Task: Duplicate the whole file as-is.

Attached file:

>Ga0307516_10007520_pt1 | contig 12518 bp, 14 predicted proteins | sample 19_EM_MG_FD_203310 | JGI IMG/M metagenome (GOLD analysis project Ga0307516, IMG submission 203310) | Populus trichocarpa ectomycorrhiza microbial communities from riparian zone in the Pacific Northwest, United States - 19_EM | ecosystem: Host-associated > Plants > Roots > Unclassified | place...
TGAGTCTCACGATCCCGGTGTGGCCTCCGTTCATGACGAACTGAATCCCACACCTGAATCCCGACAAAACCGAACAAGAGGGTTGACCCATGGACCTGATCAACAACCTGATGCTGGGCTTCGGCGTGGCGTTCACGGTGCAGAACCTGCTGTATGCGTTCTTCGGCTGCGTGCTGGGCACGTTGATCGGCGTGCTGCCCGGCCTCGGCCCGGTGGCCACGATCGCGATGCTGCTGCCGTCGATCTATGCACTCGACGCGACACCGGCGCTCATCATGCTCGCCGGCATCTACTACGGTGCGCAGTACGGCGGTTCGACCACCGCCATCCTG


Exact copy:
>Ga0307516_10007520_pt1 | contig 12518 bp, 14 predicted proteins | sample 19_EM_MG_FD_203310 | JGI IMG/M metagenome (GOLD analysis project Ga0307516, IMG submission 203310) | Populus trichocarpa ectomycorrhiza microbial communities from riparian zone in the Pacific Northwest, United States - 19_EM | ecosystem: Host-associated > Plants > Roots > Unclassified | place...
TGAGTCTCACGATCCCGGTGTGGCCTCCGTTCATGACGAACTGAATCCCACACCTGAATCCCGACAAAACCGAACAAGAGGGTTGACCCATGGACCTGATCAACAACCTGATGCTGGGCTTCGGCGTGGCGTTCACGGTGCAGAACCTGCTGTATGCGTTCTTCGGCTGCGTGCTGGGCACGTTGATCGGCGTGCTGCCCGGCCTCGGCCCGGTGGCCACGATCGCGATGCTGCTGCCGTCGATCTATGCACTCGACGCGACACCGGCGCTCATCATGCTCGCCGGCATCTACTACGGTGCGCAGTACGGCGGTTCGACCACCGCCATCCTG